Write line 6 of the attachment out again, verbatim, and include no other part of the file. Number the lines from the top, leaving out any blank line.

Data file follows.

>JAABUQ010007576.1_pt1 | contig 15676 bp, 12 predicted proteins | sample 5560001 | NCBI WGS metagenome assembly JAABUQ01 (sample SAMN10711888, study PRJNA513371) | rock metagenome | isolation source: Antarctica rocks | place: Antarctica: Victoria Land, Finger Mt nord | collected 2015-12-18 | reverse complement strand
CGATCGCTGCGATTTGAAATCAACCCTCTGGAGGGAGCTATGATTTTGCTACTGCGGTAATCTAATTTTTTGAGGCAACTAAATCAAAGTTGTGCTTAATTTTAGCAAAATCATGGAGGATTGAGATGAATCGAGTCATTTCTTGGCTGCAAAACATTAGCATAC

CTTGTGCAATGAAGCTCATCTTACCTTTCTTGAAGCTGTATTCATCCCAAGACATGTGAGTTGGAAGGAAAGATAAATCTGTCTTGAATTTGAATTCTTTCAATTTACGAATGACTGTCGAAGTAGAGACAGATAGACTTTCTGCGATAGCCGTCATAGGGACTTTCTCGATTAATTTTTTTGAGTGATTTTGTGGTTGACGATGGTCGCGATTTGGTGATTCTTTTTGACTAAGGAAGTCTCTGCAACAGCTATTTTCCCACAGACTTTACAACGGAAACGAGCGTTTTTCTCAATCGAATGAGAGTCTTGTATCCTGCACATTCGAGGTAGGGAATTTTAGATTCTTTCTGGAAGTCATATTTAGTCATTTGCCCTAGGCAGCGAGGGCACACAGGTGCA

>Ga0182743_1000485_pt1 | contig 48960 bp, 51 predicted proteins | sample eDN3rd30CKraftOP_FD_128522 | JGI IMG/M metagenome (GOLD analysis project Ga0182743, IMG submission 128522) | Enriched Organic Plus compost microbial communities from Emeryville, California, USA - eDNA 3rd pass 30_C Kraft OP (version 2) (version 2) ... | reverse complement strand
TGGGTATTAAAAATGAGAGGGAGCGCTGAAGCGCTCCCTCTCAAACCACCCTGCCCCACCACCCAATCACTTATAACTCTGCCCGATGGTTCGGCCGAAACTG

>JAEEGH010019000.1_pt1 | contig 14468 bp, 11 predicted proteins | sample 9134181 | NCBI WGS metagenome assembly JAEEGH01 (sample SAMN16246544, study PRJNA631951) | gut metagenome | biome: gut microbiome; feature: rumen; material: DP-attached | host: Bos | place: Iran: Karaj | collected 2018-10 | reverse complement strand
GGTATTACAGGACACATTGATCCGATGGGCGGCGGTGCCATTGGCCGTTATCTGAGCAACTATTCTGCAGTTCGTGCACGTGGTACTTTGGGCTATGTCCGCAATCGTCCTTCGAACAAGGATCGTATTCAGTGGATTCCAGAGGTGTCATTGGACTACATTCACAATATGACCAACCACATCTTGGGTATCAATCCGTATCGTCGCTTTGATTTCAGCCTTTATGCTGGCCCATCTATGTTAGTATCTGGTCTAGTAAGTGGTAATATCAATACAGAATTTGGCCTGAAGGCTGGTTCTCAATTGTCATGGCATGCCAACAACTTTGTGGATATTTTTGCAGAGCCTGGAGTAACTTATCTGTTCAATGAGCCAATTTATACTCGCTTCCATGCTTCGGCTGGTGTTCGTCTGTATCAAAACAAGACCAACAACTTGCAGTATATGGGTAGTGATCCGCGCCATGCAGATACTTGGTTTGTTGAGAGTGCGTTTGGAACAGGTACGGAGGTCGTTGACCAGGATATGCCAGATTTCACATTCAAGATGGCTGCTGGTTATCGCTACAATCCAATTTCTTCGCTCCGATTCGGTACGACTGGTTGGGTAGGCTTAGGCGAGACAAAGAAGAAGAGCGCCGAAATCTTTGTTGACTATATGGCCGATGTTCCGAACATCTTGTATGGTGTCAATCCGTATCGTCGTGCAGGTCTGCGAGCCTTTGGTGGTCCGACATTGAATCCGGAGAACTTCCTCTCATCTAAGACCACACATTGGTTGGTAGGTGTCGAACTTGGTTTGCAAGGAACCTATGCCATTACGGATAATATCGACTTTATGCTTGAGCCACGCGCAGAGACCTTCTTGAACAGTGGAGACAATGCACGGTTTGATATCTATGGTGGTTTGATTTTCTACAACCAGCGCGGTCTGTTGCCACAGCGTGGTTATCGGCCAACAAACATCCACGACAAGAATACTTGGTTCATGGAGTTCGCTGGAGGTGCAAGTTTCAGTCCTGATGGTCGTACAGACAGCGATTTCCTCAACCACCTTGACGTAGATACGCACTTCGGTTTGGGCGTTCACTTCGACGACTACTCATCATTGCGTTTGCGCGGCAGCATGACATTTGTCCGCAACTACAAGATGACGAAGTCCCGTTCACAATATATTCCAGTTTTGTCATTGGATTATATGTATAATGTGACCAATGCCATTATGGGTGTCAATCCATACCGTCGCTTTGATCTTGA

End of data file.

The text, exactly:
>JAEEGH010019000.1_pt1 | contig 14468 bp, 11 predicted proteins | sample 9134181 | NCBI WGS metagenome assembly JAEEGH01 (sample SAMN16246544, study PRJNA631951) | gut metagenome | biome: gut microbiome; feature: rumen; material: DP-attached | host: Bos | place: Iran: Karaj | collected 2018-10 | reverse complement strand